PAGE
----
She indulges in aubergines roasted in olive oil, enjoys the chewy texture of halloumi. Her teeth pierce glistening sausage flesh; her lips and fingers shine with juice.

Now she sets to work on a thick steak, cutting it up with a silver knife and fork to find the outside beautifully seared while the meat inside is red. She chews quickly; she is in heaven. There is a reckless abandon to her eating for she wants everything and she cannot wait.

And there, hovering above the silver soup tureen is his ominous smile, teeth white as polished rice. That perfumed menace; he watches her more intently as she progresses deeper and deeper into delirium, mouthful by mouthful.

But now she notices him. Her fingers freeze, her mouth hangs partially open; she is for a moment paralyzed. She sees how amidst the intensity of his gaze, a peculiar cloudiness has crept in, frosting his eyes with a ferocious, dreamlike quality.

With a thunderclap she is brought back to her senses. Her heart pounds, her mind whirls. She covers her face. The feast is done.

The Count rises from his chair. He does not look at her. His steps are slow and relaxed. The oak doors open; he slides out without a word.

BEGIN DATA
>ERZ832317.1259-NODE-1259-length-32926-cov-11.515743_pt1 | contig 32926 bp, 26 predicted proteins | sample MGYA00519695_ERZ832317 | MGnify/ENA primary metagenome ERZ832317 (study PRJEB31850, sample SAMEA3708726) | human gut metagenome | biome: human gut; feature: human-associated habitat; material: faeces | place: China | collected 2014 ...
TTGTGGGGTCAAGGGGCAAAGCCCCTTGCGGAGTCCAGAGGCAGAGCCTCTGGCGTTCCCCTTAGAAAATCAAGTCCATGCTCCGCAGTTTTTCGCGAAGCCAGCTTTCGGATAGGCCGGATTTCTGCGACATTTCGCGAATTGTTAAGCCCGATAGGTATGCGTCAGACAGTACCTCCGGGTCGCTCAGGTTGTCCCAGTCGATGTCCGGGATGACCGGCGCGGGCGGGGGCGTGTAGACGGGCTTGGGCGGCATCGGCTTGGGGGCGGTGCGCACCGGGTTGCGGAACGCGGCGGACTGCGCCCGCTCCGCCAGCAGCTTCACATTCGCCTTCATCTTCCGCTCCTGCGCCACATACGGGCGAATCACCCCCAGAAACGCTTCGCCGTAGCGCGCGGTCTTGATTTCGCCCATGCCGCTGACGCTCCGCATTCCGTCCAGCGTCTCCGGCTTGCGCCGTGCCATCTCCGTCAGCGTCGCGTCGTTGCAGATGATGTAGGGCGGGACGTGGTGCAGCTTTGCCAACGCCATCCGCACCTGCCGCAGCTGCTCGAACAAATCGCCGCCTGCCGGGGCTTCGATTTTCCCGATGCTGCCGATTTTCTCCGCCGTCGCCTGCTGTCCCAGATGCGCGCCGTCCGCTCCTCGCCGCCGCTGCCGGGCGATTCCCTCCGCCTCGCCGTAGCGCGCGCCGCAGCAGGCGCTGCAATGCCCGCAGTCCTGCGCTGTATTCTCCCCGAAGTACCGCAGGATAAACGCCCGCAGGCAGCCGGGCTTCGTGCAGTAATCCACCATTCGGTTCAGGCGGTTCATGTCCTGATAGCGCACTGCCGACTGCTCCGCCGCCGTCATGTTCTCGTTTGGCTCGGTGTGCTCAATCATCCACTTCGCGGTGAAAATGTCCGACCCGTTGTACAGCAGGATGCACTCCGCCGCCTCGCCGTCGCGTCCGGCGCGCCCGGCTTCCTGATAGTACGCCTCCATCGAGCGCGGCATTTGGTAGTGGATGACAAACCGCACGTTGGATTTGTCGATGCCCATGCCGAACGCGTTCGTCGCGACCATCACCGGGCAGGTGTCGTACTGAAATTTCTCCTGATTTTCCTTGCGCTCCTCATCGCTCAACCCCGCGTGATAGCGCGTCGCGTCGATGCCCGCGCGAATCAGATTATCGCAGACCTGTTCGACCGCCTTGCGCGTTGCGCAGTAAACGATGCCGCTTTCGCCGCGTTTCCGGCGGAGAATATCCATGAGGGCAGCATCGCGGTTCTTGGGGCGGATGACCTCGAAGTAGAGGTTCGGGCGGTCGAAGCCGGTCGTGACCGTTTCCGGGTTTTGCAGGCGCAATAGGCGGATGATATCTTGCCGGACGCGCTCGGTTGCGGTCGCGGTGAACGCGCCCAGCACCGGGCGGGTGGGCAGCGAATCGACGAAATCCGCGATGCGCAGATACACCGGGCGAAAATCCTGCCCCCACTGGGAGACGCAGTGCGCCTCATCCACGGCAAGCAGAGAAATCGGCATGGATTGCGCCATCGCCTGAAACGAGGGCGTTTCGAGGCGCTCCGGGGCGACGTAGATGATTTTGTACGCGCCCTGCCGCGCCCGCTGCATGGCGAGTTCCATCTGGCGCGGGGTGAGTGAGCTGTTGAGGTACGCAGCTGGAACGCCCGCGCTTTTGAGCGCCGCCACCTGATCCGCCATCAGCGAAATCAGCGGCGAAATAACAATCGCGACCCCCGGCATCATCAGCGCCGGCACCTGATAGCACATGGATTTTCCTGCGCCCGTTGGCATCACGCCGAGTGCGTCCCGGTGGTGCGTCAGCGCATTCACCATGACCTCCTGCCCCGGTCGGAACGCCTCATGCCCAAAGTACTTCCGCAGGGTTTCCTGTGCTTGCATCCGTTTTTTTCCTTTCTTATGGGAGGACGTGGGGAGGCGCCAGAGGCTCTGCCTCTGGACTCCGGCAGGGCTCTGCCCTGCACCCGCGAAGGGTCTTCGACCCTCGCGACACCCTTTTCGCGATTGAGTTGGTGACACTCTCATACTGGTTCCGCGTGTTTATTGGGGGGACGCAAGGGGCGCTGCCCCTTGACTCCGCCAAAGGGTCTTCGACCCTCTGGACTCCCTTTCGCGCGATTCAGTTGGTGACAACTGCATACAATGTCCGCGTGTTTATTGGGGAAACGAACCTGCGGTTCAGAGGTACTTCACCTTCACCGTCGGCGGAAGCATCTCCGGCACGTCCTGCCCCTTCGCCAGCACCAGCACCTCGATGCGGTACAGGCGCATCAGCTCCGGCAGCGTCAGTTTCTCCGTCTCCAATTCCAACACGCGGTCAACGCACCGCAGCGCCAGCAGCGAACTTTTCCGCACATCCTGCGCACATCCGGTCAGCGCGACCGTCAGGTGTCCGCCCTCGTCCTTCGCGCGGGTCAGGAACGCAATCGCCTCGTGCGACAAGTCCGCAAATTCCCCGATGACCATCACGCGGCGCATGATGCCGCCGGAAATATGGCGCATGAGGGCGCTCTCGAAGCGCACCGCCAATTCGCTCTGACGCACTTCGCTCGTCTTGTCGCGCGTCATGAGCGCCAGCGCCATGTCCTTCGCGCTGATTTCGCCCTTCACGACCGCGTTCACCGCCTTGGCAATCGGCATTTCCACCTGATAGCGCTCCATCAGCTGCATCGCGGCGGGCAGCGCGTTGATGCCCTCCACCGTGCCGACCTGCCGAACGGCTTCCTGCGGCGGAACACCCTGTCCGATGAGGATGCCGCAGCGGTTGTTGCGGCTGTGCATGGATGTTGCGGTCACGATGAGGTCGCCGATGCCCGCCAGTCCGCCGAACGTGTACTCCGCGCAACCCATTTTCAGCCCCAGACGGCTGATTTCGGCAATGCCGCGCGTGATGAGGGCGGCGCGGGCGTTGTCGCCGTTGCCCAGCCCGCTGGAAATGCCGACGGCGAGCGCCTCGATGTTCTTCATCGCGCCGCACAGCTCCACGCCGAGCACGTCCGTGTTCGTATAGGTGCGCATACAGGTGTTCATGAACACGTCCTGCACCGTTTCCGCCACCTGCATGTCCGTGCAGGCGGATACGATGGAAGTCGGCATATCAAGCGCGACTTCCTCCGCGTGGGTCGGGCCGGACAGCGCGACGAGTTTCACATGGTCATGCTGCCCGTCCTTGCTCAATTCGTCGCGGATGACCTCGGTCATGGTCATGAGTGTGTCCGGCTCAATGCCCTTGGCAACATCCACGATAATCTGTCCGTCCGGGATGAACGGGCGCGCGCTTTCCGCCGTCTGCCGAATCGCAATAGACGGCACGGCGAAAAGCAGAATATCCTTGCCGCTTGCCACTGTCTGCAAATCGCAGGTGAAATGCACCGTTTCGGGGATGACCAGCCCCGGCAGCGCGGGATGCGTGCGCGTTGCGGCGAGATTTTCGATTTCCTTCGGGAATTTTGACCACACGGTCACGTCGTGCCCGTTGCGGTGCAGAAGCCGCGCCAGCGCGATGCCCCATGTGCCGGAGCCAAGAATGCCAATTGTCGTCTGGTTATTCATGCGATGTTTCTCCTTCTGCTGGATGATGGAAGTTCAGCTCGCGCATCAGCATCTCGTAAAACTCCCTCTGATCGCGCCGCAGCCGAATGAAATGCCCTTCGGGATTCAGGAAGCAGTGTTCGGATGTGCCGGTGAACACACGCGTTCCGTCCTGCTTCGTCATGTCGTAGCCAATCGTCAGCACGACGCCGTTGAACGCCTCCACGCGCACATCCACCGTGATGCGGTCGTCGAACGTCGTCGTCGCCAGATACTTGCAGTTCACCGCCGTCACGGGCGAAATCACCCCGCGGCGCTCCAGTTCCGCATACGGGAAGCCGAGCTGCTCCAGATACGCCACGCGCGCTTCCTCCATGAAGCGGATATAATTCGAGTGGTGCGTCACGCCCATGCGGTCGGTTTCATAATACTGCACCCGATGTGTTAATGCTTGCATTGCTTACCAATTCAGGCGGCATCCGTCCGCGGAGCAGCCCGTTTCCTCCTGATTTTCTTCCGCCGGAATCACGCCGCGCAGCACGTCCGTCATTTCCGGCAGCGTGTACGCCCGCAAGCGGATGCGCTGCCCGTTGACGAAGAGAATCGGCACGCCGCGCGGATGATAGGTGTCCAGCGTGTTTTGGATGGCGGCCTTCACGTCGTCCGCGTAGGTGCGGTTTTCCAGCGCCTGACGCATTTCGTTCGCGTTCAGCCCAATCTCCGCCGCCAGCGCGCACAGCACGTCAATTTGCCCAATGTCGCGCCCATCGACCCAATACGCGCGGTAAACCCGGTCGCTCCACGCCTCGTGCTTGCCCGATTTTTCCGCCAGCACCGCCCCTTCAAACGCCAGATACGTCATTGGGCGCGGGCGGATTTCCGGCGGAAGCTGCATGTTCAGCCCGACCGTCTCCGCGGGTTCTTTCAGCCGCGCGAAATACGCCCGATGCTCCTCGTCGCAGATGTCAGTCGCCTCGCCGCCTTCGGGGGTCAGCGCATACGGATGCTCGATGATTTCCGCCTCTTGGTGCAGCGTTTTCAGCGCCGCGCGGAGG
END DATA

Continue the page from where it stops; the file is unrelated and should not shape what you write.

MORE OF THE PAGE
She hears the tap of his footsteps on stone. The footsteps recede.

Alone in the hall, a sigh escapes her: the low, aching sigh of a woman who has recognized the depth of her dissatisfaction.

There is a new sound in the corridor. The shuffling footfall of the dwarf. The golden tassels on his shoulders sway, his large round head bobs. He leads her out of the feasting hall, no warmth in his manner.

She ascends the carriage and there is only the rhythmic sound of the turning wheels, the plodding hooves and the flay of the whip for company.

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L.P. Lee

L.P. Lee

L. P. Lee is an English Eurasian author, film-maker and consultant who grew up somewhere in between South London and South Korea. Her fiction has been nominated for the Pushcart Prize, selected for 'Best New Horror', and featured in Virtual Futures Salons. Adaptations have included The Feast, starring Katie Leung (Harry Potter) and screened worldwide.